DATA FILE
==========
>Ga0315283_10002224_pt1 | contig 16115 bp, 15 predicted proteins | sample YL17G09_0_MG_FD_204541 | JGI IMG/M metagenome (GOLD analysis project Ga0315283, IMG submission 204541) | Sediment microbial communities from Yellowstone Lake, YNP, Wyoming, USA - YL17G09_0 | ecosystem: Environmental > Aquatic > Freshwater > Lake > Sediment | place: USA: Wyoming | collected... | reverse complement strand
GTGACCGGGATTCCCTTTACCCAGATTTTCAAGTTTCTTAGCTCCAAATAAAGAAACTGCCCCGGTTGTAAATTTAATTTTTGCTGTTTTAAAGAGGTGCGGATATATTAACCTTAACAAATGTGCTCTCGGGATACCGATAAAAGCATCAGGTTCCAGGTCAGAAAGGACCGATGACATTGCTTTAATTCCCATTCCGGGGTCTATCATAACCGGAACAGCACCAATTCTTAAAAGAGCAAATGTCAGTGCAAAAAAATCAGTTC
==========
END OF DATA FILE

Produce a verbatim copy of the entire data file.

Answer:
>Ga0315283_10002224_pt1 | contig 16115 bp, 15 predicted proteins | sample YL17G09_0_MG_FD_204541 | JGI IMG/M metagenome (GOLD analysis project Ga0315283, IMG submission 204541) | Sediment microbial communities from Yellowstone Lake, YNP, Wyoming, USA - YL17G09_0 | ecosystem: Environmental > Aquatic > Freshwater > Lake > Sediment | place: USA: Wyoming | collected... | reverse complement strand
GTGACCGGGATTCCCTTTACCCAGATTTTCAAGTTTCTTAGCTCCAAATAAAGAAACTGCCCCGGTTGTAAATTTAATTTTTGCTGTTTTAAAGAGGTGCGGATATATTAACCTTAACAAATGTGCTCTCGGGATACCGATAAAAGCATCAGGTTCCAGGTCAGAAAGGACCGATGACATTGCTTTAATTCCCATTCCGGGGTCTATCATAACCGGAACAGCACCAATTCTTAAAAGAGCAAATGTCAGTGCAAAAAAATCAGTTC